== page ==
On July 21, 2014, I was in Calabar, peacefully engaged in the compulsory service to Nigeria. Meanwhile, hundreds of kilometres away, a certain woman saved me from getting infected with a deadly virus with a fatality rate of about 90%. In the year 30 AD, it is believed in Christianity that a man gave himself way to be killed so that many others, even those unborn, might be saved. The man’s name was Jesus Christ. In 2014, many centuries later in Nigeria, this doctor, with the knowledge of a possible infection and death, saved a nation from an epidemic called ebola. Her name was Stella Adadevoh. This viral outbreak had turned Liberia and Sierra Leone to pariah countries. Although, it is probable for this selfless act to get lost in the political wrangling between the state government and the federal government on who takes the credit for the eradication of ebola (who could blame them though it was an election season), but some of us choose to remember Dr Adadevoh’s as the singular person who even made the glory to be sought available in the first place.
Under pressure from an international government to release the patient zero, Patrick Sawyer, from the hospital, she stood her ground to save her countrymen and the most populous black nation on earth. Her great grandfather Herbert Macaulay had fought for Nigeria’s independence more than 50 years earlier. A country like ours would have been the most perfect breeding ground for the virus to fester. We come in contact with bodily fluids at every turn- the headrest on the danfo, the alabaru at Oyingbo brushing you with his sweaty arm, the ablution area in most mosques. The devastation would have been deadlier than Liberia’s. The health sector which had collapsed would never have been prepared. The strike embarked by doctors then proved to be a blessing in disguise as it ensured that Sawyer was not taken to the government hospitals which are always crowded, thus, risking more people getting infected. This makes Adadevoh’s act more prominent and heroic. Not a virologist herself, she could have run to save her life when Sawyer chose to deliberately infect others by spilling his blood and other body fluids in his room. But she chose to stay to restrain the patient- a decision which proved fatal. On August 19, 2014, she fell to the deadly virus.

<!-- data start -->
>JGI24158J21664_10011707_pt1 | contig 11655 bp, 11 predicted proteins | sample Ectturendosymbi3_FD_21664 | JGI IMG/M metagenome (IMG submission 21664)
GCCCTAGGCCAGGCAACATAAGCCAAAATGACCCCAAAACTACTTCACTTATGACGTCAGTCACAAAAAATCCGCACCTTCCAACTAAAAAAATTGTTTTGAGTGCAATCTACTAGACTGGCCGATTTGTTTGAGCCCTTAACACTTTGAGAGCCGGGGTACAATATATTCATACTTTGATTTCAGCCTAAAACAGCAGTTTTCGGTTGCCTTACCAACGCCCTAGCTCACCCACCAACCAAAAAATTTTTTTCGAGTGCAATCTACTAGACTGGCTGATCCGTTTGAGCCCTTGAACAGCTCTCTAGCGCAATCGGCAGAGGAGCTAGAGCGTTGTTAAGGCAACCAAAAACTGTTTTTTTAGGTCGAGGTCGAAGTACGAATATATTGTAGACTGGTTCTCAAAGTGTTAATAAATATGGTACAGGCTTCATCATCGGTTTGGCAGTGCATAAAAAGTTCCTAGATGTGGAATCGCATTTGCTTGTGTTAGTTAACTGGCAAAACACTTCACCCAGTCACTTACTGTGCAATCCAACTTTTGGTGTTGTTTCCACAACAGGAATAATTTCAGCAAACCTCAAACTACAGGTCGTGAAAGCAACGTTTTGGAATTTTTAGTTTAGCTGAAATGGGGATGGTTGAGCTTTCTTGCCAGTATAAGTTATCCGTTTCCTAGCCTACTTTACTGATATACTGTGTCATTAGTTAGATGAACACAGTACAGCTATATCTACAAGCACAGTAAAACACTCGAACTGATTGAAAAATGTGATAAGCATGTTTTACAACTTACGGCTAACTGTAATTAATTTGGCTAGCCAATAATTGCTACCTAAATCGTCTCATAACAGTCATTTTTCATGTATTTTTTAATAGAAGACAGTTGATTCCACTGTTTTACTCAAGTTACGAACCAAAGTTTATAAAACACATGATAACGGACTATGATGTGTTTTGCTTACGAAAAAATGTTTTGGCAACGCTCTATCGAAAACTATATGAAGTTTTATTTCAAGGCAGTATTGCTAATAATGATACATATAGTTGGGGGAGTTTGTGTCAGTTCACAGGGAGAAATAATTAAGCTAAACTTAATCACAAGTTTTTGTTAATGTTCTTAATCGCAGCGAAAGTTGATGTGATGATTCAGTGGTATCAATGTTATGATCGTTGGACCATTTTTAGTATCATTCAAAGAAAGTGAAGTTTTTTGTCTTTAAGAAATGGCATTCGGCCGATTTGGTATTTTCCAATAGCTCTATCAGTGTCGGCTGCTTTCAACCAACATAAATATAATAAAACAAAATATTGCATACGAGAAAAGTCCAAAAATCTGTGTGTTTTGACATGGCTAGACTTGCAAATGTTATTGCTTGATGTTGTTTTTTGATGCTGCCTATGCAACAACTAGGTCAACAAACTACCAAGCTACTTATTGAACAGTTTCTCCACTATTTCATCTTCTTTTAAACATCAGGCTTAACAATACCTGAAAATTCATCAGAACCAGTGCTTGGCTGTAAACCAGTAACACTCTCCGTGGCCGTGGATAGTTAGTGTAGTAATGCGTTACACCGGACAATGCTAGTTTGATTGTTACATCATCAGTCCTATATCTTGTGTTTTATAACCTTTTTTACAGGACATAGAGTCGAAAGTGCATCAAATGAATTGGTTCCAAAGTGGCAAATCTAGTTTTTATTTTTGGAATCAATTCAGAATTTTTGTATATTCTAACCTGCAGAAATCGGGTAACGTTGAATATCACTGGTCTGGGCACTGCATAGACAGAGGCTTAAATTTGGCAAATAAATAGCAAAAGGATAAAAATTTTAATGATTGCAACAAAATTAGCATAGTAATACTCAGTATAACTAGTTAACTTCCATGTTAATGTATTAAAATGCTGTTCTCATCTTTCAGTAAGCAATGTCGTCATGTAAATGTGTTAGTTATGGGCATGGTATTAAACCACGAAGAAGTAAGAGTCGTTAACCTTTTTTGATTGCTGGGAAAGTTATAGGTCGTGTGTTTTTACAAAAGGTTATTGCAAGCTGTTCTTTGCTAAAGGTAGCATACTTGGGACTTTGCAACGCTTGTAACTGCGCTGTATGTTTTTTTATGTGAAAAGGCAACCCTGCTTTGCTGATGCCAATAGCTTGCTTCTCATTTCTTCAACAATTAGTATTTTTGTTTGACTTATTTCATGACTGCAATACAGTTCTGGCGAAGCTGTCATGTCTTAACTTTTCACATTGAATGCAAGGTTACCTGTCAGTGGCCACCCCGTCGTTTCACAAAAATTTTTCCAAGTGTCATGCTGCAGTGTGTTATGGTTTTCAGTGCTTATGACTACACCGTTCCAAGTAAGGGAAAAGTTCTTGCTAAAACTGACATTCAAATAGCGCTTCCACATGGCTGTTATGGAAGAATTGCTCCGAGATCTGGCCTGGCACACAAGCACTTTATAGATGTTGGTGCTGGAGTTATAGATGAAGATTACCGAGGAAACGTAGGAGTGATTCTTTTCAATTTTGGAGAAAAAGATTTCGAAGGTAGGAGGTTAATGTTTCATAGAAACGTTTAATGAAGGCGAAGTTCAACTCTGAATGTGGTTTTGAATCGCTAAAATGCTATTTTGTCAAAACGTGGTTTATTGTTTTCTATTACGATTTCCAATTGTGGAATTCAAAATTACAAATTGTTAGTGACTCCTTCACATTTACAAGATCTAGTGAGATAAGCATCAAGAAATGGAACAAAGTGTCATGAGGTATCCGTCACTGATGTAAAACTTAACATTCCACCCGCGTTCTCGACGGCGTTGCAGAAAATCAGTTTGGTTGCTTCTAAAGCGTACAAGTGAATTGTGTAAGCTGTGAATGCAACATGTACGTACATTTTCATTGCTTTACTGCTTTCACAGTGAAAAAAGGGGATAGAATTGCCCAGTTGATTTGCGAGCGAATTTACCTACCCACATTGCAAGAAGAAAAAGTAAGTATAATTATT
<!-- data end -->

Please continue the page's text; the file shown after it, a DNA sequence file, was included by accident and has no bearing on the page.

Finally, in a society that fails to reward valiant actions, it is noteworthy to remember Dr Adadevoh on this anniversary of her death. Ma’am, thank you for saving us from an impending doom. Your sacrifice will not be forgotten in this corner.
Not all heroes wear capes; some are in lab coats.